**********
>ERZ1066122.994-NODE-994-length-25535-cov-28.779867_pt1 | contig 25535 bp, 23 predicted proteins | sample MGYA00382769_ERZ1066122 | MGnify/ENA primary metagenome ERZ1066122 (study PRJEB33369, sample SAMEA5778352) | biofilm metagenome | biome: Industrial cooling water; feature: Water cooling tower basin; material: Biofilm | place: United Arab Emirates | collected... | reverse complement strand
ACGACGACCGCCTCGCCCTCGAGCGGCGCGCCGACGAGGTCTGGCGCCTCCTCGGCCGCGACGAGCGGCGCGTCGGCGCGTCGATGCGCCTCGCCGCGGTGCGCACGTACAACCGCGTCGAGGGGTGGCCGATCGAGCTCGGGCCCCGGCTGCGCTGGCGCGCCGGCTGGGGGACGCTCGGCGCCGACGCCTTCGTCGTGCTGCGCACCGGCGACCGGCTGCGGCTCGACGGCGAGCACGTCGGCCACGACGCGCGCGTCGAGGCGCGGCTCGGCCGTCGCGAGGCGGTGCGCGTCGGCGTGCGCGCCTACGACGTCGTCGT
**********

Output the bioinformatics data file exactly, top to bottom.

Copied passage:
>ERZ1066122.994-NODE-994-length-25535-cov-28.779867_pt1 | contig 25535 bp, 23 predicted proteins | sample MGYA00382769_ERZ1066122 | MGnify/ENA primary metagenome ERZ1066122 (study PRJEB33369, sample SAMEA5778352) | biofilm metagenome | biome: Industrial cooling water; feature: Water cooling tower basin; material: Biofilm | place: United Arab Emirates | collected... | reverse complement strand
ACGACGACCGCCTCGCCCTCGAGCGGCGCGCCGACGAGGTCTGGCGCCTCCTCGGCCGCGACGAGCGGCGCGTCGGCGCGTCGATGCGCCTCGCCGCGGTGCGCACGTACAACCGCGTCGAGGGGTGGCCGATCGAGCTCGGGCCCCGGCTGCGCTGGCGCGCCGGCTGGGGGACGCTCGGCGCCGACGCCTTCGTCGTGCTGCGCACCGGCGACCGGCTGCGGCTCGACGGCGAGCACGTCGGCCACGACGCGCGCGTCGAGGCGCGGCTCGGCCGTCGCGAGGCGGTGCGCGTCGGCGTGCGCGCCTACGACGTCGTCGT